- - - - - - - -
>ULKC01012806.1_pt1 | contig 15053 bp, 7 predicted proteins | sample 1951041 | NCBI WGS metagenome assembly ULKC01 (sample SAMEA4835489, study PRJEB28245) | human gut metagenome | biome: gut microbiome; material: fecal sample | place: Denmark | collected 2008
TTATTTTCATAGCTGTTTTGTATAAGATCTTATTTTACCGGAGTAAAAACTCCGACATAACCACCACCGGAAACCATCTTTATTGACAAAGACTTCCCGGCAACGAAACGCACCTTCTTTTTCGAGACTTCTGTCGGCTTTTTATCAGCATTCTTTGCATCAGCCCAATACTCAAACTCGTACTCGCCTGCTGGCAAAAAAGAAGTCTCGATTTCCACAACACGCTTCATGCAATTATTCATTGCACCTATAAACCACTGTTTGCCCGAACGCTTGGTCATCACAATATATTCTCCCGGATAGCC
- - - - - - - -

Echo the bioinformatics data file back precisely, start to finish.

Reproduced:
>ULKC01012806.1_pt1 | contig 15053 bp, 7 predicted proteins | sample 1951041 | NCBI WGS metagenome assembly ULKC01 (sample SAMEA4835489, study PRJEB28245) | human gut metagenome | biome: gut microbiome; material: fecal sample | place: Denmark | collected 2008
TTATTTTCATAGCTGTTTTGTATAAGATCTTATTTTACCGGAGTAAAAACTCCGACATAACCACCACCGGAAACCATCTTTATTGACAAAGACTTCCCGGCAACGAAACGCACCTTCTTTTTCGAGACTTCTGTCGGCTTTTTATCAGCATTCTTTGCATCAGCCCAATACTCAAACTCGTACTCGCCTGCTGGCAAAAAAGAAGTCTCGATTTCCACAACACGCTTCATGCAATTATTCATTGCACCTATAAACCACTGTTTGCCCGAACGCTTGGTCATCACAATATATTCTCCCGGATAGCC